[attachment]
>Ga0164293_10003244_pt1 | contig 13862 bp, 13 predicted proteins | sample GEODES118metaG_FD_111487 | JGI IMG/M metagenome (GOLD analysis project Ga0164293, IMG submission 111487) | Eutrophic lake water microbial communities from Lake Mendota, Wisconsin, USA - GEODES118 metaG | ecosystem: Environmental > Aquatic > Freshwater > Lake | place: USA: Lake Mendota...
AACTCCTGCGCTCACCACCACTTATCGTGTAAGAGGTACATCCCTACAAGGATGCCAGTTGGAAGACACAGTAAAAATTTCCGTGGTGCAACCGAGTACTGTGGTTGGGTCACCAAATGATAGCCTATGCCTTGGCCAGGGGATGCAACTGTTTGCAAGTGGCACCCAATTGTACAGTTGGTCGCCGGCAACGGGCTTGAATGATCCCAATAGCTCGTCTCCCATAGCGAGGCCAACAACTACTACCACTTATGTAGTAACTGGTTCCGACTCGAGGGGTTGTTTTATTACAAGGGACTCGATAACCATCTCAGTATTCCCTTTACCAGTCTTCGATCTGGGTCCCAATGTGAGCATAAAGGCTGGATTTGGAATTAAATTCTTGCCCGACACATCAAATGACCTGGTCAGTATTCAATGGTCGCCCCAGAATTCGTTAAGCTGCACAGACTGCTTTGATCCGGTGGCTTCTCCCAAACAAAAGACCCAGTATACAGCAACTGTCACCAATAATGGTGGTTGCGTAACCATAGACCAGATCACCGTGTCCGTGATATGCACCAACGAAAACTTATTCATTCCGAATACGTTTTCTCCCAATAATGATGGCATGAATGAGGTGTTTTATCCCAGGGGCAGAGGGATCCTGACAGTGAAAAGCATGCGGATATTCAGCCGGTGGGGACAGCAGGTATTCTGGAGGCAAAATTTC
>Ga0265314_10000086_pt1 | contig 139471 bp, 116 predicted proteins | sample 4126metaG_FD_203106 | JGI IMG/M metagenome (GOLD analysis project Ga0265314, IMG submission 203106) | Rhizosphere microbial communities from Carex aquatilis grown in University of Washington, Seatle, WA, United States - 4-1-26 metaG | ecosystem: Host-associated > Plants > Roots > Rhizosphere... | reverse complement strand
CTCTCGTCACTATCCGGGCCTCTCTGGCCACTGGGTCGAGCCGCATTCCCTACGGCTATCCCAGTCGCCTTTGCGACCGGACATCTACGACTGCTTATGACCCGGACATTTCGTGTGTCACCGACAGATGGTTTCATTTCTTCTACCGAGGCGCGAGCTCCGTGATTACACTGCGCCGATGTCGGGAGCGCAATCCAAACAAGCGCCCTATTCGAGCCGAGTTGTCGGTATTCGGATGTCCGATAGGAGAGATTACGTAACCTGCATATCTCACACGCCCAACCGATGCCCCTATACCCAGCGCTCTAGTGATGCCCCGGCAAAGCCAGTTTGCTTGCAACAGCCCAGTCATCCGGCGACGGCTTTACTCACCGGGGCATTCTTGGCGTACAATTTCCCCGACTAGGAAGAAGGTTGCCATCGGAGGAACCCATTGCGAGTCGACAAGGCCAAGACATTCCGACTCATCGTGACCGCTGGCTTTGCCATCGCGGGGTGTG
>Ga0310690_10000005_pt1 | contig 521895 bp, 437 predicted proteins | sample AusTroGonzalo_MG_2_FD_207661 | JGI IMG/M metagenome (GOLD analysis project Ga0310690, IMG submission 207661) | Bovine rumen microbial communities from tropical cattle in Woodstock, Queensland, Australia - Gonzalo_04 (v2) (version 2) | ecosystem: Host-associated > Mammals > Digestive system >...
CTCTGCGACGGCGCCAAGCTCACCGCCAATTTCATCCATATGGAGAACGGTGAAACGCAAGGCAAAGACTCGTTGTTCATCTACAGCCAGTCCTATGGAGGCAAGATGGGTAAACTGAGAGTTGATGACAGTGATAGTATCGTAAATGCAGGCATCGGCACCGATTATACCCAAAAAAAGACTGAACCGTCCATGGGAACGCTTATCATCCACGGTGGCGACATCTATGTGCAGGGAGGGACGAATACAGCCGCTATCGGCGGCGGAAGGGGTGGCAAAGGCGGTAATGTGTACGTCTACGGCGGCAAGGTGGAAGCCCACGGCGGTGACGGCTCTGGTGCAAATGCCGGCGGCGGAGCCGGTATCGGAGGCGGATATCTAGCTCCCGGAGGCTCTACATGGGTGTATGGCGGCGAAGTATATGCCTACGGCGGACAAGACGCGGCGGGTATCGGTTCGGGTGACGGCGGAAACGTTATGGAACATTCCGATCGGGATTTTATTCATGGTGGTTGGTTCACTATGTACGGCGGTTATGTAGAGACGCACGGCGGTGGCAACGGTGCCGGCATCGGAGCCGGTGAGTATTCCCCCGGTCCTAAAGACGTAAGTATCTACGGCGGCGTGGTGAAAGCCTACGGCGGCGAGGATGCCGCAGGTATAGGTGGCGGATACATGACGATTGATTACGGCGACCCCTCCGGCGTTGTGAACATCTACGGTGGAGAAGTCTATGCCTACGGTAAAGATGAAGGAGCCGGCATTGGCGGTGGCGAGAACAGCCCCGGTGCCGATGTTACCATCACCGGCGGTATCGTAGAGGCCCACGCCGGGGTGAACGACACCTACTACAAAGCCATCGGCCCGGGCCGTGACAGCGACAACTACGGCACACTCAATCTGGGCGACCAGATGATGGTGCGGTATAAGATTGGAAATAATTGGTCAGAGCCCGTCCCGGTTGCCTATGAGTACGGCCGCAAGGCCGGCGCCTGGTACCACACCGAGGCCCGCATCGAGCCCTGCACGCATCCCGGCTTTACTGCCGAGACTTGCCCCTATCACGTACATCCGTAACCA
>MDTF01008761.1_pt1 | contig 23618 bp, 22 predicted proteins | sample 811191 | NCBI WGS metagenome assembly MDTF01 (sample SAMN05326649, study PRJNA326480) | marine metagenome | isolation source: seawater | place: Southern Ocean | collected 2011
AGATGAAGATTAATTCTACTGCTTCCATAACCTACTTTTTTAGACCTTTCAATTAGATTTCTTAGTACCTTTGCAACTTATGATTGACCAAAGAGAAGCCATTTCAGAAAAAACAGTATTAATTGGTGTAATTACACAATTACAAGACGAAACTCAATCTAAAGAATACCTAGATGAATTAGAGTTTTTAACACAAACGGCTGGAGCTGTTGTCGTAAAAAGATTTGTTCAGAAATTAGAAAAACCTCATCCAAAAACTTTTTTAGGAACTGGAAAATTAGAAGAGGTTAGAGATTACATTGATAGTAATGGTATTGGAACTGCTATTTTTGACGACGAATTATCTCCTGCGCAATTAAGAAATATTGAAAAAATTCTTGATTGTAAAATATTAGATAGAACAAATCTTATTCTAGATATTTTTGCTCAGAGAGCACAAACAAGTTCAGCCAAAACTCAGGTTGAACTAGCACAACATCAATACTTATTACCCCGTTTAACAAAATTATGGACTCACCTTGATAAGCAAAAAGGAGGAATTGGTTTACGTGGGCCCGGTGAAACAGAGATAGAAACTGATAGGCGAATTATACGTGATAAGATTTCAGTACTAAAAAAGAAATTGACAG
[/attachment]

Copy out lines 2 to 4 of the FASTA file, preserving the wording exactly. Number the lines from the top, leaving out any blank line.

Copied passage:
AACTCCTGCGCTCACCACCACTTATCGTGTAAGAGGTACATCCCTACAAGGATGCCAGTTGGAAGACACAGTAAAAATTTCCGTGGTGCAACCGAGTACTGTGGTTGGGTCACCAAATGATAGCCTATGCCTTGGCCAGGGGATGCAACTGTTTGCAAGTGGCACCCAATTGTACAGTTGGTCGCCGGCAACGGGCTTGAATGATCCCAATAGCTCGTCTCCCATAGCGAGGCCAACAACTACTACCACTTATGTAGTAACTGGTTCCGACTCGAGGGGTTGTTTTATTACAAGGGACTCGATAACCATCTCAGTATTCCCTTTACCAGTCTTCGATCTGGGTCCCAATGTGAGCATAAAGGCTGGATTTGGAATTAAATTCTTGCCCGACACATCAAATGACCTGGTCAGTATTCAATGGTCGCCCCAGAATTCGTTAAGCTGCACAGACTGCTTTGATCCGGTGGCTTCTCCCAAACAAAAGACCCAGTATACAGCAACTGTCACCAATAATGGTGGTTGCGTAACCATAGACCAGATCACCGTGTCCGTGATATGCACCAACGAAAACTTATTCATTCCGAATACGTTTTCTCCCAATAATGATGGCATGAATGAGGTGTTTTATCCCAGGGGCAGAGGGATCCTGACAGTGAAAAGCATGCGGATATTCAGCCGGTGGGGACAGCAGGTATTCTGGAGGCAAAATTTC
>Ga0265314_10000086_pt1 | contig 139471 bp, 116 predicted proteins | sample 4126metaG_FD_203106 | JGI IMG/M metagenome (GOLD analysis project Ga0265314, IMG submission 203106) | Rhizosphere microbial communities from Carex aquatilis grown in University of Washington, Seatle, WA, United States - 4-1-26 metaG | ecosystem: Host-associated > Plants > Roots > Rhizosphere... | reverse complement strand
CTCTCGTCACTATCCGGGCCTCTCTGGCCACTGGGTCGAGCCGCATTCCCTACGGCTATCCCAGTCGCCTTTGCGACCGGACATCTACGACTGCTTATGACCCGGACATTTCGTGTGTCACCGACAGATGGTTTCATTTCTTCTACCGAGGCGCGAGCTCCGTGATTACACTGCGCCGATGTCGGGAGCGCAATCCAAACAAGCGCCCTATTCGAGCCGAGTTGTCGGTATTCGGATGTCCGATAGGAGAGATTACGTAACCTGCATATCTCACACGCCCAACCGATGCCCCTATACCCAGCGCTCTAGTGATGCCCCGGCAAAGCCAGTTTGCTTGCAACAGCCCAGTCATCCGGCGACGGCTTTACTCACCGGGGCATTCTTGGCGTACAATTTCCCCGACTAGGAAGAAGGTTGCCATCGGAGGAACCCATTGCGAGTCGACAAGGCCAAGACATTCCGACTCATCGTGACCGCTGGCTTTGCCATCGCGGGGTGTG